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InSight Surface Operations, 26 Nov 2018-
Phil Stooke
post Aug 1 2019, 10:13 PM
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They are, quite rightly, very cautious. All the pre-positioning and now this first touch may only be to ensure their spatial model is correct before trying the real process.

Phil


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MahFL
post Aug 2 2019, 04:10 AM
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QUOTE (Phil Stooke @ Aug 1 2019, 11:13 PM) *
They are, quite rightly, very cautious. All the pre-positioning and now this first touch may only be to ensure their spatial model is correct before trying the real process.

Phil


The update they did said they were pretty short on time and wanted to (forgive the pun) press ahead and try something before conjunction.
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JRehling
post Aug 3 2019, 05:25 PM
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Solar conjunction is September 2, which reminds me of how, in software engineering, you never want someone to push a release right before the weekend or vacation. I'm sure they will want to do something soon enough that they can see if it's working before the blackout. Given that it's been months without a solution, a mere couple of weeks seems like a very small amount of time.

FWIW, Mars will pass 1 north of the Sun at conjunction, so the blackout should be a bit shorter than if the two bodies happened to have the same declination.
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djellison
post Aug 4 2019, 04:05 AM
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FWIW - You typically need to stand down for 2 weeks centered on conjunction.
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Phil Stooke
post Aug 4 2019, 04:08 AM
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Sol 243, a second scoop touchdown in the same area.

Phil

Attached Image


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PaulH51
post Aug 4 2019, 08:31 AM
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QUOTE (Phil Stooke @ Aug 4 2019, 12:08 PM) *
Sol 243, a second scoop touchdown in the same area.


Before and after GIF
Attached Image
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ddeerrff
post Aug 4 2019, 07:27 PM
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Has there been any discussion of scooping soil from an adjacent area and using it to fill the hole?
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Explorer1
post Aug 4 2019, 09:58 PM
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Any soil that went into the hole would be loose, and since the the mole needs friction to dig it might defeat the purpose. They would need to push down directly on it with the bottom edge, which would be extremely close to the mole's body. Plus that would require time to plan and set up, which they don't really have at this point.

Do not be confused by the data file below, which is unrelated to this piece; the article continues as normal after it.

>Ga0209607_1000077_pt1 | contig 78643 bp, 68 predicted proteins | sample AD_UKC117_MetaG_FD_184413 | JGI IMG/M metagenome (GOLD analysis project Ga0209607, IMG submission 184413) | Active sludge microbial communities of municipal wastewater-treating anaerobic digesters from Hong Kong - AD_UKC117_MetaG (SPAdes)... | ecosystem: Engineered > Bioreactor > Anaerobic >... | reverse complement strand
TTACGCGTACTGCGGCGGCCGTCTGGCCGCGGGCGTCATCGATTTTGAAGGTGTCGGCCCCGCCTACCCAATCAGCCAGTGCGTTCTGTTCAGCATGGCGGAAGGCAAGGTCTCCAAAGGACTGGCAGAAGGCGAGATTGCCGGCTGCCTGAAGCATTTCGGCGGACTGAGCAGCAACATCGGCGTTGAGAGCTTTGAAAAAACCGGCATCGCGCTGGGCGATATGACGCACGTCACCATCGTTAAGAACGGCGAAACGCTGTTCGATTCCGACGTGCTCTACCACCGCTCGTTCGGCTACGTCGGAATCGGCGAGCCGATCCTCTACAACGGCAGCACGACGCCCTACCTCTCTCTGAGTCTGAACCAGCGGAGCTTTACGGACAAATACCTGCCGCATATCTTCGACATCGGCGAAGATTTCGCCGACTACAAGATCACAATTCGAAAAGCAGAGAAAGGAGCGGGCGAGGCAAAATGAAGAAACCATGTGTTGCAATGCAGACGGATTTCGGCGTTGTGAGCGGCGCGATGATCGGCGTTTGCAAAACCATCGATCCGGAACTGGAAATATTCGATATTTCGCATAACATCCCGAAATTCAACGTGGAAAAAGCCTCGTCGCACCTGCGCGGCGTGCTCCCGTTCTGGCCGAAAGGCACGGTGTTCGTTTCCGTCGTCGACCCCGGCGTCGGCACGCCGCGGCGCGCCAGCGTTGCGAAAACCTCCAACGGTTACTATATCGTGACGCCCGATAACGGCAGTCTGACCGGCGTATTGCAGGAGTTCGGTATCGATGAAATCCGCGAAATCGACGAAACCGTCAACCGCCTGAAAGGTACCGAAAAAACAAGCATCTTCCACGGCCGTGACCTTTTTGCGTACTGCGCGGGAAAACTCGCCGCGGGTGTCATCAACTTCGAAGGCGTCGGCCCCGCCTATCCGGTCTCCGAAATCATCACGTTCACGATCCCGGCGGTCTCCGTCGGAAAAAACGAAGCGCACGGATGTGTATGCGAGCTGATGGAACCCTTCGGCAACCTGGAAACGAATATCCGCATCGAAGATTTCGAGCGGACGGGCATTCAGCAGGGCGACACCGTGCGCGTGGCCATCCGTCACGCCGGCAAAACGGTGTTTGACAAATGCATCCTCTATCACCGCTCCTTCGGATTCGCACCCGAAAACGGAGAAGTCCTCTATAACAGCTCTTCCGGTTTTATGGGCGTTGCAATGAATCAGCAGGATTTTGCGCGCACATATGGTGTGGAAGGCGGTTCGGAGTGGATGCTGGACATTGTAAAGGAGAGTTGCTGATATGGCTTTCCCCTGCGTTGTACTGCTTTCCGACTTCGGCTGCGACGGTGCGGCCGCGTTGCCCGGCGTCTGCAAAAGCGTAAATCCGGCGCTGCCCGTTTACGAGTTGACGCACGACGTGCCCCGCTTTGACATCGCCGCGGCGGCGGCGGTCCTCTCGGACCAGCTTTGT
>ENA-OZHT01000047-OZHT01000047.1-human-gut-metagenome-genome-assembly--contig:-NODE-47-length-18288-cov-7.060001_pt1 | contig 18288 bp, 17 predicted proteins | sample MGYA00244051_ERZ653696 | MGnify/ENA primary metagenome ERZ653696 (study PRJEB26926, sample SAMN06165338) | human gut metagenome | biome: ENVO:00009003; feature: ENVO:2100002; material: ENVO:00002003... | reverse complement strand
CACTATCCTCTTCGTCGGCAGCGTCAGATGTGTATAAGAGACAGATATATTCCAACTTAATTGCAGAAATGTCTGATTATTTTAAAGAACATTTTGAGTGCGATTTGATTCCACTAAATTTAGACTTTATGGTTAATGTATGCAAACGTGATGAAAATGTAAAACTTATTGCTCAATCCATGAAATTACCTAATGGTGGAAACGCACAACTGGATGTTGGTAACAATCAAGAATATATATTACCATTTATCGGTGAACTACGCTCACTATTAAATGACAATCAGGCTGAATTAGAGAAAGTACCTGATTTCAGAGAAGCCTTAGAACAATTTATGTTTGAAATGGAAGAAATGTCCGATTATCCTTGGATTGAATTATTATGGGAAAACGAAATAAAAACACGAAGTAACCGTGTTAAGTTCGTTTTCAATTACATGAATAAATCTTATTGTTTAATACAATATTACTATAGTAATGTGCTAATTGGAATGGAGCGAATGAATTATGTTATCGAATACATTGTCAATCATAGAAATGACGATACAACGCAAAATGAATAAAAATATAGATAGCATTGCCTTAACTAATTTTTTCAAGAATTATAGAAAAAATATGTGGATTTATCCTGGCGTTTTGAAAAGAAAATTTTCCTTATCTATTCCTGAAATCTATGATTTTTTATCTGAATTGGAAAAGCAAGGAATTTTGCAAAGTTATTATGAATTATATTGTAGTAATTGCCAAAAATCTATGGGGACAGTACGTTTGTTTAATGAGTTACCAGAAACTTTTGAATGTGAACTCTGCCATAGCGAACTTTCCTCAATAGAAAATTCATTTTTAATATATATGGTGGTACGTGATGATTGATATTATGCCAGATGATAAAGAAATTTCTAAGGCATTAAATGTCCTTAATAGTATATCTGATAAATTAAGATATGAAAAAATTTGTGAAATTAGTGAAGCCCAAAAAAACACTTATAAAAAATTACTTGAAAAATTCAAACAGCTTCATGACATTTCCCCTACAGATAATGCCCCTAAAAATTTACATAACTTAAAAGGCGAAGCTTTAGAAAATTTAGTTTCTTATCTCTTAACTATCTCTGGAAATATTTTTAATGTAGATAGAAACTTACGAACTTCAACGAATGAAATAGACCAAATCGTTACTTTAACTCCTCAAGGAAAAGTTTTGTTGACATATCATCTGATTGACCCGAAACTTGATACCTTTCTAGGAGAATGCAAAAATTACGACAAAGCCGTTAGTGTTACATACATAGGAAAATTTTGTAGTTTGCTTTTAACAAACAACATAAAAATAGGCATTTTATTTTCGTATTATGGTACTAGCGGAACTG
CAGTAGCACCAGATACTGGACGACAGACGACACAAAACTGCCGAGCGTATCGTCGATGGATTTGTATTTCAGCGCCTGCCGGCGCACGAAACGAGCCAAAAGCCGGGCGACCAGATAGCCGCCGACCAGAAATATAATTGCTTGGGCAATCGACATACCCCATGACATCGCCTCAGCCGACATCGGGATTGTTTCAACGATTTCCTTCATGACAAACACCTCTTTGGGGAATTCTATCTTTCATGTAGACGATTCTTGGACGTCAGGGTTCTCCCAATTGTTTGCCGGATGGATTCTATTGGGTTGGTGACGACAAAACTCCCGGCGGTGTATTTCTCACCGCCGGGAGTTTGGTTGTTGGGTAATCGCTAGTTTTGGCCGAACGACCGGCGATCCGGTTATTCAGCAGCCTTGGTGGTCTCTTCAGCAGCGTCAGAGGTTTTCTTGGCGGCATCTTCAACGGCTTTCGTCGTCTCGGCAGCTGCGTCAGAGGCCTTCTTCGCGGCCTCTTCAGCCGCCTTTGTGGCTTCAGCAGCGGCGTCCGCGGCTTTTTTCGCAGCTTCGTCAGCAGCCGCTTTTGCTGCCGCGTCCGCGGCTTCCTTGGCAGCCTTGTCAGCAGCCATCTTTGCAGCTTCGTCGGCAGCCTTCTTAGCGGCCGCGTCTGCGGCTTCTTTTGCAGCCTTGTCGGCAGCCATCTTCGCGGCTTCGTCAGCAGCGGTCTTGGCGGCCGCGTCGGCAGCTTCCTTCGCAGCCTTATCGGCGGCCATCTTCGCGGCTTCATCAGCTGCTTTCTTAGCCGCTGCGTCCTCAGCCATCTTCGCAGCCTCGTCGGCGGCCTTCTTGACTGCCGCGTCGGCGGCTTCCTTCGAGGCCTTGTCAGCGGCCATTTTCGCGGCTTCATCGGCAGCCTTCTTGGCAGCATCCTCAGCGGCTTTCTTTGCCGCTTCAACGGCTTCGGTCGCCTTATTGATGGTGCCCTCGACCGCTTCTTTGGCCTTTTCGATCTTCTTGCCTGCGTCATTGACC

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tanjent
post Aug 6 2019, 02:50 AM
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I think the main reason they are not trying to scrape up soil and fill it in is that they have no suitable tool with which to do that.
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MahFL
post Aug 6 2019, 03:32 AM
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QUOTE (tanjent @ Aug 6 2019, 03:50 AM) *
I think the main reason they are not trying to scrape up soil and fill it in is that they have no suitable tool with which to do that.


Yes they do, they have a scoop, with a sharp edge for leveling the ground for SEIS, but they did not need it for SEIS as the ground was flat enough.
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JRehling
post Aug 7 2019, 02:23 AM
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Can we get Curiosity to drive over, drill a hole, and drop the mole in?
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mcaplinger
post Aug 7 2019, 04:53 AM
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QUOTE (JRehling @ Aug 6 2019, 06:23 PM) *
Can we get Curiosity to drive over, drill a hole, and drop the mole in?

I know this was a joke, but since I'm an engineer I have to point out that an MSL drill hole is about 17mm in diameter and 4 cm deep, and the HP3 mole is 27mm in diameter, so this wouldn't work even if the sites weren't 600 km apart.


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Disclaimer: This post is based on public information only. Any opinions are my own.
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djellison
post Aug 7 2019, 05:17 AM
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At our rate of progress to date - it would only take....210 years.

Gonna need a bigger RTG.
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Phil Stooke
post Aug 8 2019, 05:48 PM
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Sol 246 - looks like the scoop was placed very near the surface at the location of the most recent contact, but not a grain of surface material seems to have moved, so probably no actual contact. Testing positioning again?

Phil


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tanjent
post Aug 8 2019, 07:22 PM
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Assuming that it is possible to do some compacting and/or filling-in of the surrounding regolith, do they then have to replace the superstructure before they can try to hammer in further? If not, then (hopefully in something less than 210 years), I suggest building a conical mound around the portion of the mole that is still above ground.

Like the other recent contributors, I'm grasping at straws here...
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